Mining was a labor intense industry, and still is today. For menial labor, children were sent into the mines, because they had small lungs and didn’t consume the air (oxygen) that a full-grown miner would consume. For work beyond the ability of a grown man, the mining industry bred especially small horses that could go into the mines and do the pulling and hauling that a grown man could not do.

Because most mines are dug below the water table, and sometimes below sea level, many mines would eventually flood if it were not for the children and horses that removed the water. With pity toward the children and the horses, James Watt decided to replace the human and animal labor in the mines with machines.

Just as an artist would begin a painting by establishing perspective, James Watt began by defining terms and establishing standards. He defined “energy” as the capacity to perform work. James defined “work” as a force exerted or multiplied over a distance. And he defined “power” as work performed within a certain time frame.

James began his quest by establishing what a horse could do. He harnessed a work horse to a support frame with a pulley and a platform with different weights. The horse lifted 550 pounds of weight a distance of 10 feet in 10 seconds.

So James Watt declared that 550 foot-pounds per second is one horsepower. It is because of Mr. Watt’s scientific effort that all electric motors, internal combustion engines, turbines, boilers, jet and rocket engines, etc. are rated in horsepower, as opposed to iguana power or ostrich power.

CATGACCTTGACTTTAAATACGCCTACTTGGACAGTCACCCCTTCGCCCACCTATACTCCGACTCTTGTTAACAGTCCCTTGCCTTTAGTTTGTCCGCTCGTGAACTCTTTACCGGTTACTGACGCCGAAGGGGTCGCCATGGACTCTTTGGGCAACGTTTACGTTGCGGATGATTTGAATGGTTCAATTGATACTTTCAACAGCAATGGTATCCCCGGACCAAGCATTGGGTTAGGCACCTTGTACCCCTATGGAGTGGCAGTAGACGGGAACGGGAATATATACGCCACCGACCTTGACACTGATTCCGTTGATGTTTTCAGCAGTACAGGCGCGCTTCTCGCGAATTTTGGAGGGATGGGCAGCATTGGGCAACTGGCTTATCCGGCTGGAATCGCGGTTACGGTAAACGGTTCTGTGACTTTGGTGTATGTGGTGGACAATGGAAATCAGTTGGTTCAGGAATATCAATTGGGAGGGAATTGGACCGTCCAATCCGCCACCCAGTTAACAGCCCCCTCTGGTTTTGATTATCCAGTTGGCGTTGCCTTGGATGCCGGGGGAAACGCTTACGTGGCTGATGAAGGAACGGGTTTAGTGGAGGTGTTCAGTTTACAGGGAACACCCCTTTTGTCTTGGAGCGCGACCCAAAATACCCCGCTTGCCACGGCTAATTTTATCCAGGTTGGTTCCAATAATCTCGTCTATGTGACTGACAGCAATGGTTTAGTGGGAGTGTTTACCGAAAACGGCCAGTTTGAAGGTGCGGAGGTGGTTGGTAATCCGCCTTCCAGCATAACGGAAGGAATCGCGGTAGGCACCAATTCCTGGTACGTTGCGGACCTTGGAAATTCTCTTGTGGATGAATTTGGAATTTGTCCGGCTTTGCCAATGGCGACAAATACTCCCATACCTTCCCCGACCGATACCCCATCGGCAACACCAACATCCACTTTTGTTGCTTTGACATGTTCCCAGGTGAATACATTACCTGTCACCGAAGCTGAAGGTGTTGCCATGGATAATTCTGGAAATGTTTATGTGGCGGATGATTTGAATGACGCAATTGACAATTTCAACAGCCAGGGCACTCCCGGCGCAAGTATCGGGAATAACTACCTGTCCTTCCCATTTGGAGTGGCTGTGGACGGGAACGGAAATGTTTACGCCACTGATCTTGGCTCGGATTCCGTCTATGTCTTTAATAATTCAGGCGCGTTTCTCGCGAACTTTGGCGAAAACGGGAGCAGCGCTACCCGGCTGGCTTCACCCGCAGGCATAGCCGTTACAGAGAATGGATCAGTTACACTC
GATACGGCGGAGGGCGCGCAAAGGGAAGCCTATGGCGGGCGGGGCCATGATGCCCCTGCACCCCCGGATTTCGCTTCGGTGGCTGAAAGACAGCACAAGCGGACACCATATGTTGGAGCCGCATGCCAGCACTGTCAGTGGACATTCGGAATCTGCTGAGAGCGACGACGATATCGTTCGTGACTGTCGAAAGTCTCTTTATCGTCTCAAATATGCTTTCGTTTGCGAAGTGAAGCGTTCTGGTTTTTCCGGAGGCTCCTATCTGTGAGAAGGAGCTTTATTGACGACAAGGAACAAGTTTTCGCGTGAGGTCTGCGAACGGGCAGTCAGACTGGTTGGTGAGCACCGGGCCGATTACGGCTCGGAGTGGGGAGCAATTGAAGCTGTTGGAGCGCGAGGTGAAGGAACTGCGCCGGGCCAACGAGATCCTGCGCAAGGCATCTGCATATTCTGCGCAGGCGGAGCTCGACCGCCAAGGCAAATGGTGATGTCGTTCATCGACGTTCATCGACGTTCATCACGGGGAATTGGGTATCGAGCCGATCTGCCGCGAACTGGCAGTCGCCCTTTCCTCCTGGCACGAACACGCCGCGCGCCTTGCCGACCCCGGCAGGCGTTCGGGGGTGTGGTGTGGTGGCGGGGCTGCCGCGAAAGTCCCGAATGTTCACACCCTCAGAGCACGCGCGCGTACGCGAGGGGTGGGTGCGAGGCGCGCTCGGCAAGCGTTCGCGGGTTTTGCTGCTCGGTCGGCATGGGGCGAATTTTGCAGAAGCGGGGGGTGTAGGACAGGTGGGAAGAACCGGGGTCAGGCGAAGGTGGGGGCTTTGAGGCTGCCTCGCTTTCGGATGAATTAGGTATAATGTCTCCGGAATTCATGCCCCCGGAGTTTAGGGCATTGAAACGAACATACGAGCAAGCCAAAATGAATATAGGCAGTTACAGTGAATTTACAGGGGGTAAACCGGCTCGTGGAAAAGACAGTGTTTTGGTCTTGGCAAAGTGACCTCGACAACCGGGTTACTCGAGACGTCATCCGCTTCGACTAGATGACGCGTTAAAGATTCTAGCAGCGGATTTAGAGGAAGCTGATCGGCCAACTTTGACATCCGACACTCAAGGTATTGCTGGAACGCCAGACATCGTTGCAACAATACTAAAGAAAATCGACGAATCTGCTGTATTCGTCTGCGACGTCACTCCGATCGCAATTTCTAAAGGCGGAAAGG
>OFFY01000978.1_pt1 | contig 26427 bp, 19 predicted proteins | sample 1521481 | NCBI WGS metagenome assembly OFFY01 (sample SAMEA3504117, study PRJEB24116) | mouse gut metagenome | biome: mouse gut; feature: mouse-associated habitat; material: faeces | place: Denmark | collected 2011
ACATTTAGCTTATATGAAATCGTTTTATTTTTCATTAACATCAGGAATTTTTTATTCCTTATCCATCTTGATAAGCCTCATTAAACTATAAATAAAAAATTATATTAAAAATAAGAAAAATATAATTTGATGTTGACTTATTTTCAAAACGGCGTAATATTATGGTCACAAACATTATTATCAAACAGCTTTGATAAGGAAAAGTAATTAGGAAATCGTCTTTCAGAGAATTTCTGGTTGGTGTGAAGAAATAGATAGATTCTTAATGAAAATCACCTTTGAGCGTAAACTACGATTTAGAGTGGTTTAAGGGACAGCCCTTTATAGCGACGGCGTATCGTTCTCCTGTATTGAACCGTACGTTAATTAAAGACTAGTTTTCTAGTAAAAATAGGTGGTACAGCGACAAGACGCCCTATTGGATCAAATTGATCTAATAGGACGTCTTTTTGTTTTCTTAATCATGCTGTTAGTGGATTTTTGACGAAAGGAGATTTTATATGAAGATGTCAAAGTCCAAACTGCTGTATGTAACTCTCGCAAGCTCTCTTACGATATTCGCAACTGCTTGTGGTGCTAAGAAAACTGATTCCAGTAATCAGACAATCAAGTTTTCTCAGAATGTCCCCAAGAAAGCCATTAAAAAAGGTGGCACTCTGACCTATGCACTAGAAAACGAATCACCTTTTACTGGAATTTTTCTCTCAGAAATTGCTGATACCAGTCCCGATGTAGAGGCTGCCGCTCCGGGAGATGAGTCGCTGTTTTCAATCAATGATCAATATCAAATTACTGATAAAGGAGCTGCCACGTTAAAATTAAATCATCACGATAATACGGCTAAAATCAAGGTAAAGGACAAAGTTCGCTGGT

James went to his grave with an important part of the formula though. He never told anyone what the size of his test horse was, so we don’t know if it was a Shetland pony or a Clydesdale.

Because the first pumps pumped water, the output or work of a pump is called Water Horsepower (WHP). The formula is:

3,960 is a factor that converts horsepower into pump terms. Enter this into your cheat sheets, and remember it. I’ll explain.

Horsepower is expressed in foot-pounds per second, and pump output is expressed in gallons per minute (GPM). We need to convert horsepower terminology into pump terminology. One HP is 550 foot-pounds per second. Multiply this by 60 seconds in a minute and we have 33,000 foot pounds per minute, or horsepower-minutes. Next, a gallon of water (at sea level and 70 F.) weighs 8.333 pounds. Divide the 33,000 ft.-pounds by 8.333 pounds per gallon and we have 3,960. The “3,960” is a horsepower expressed in pump terminology.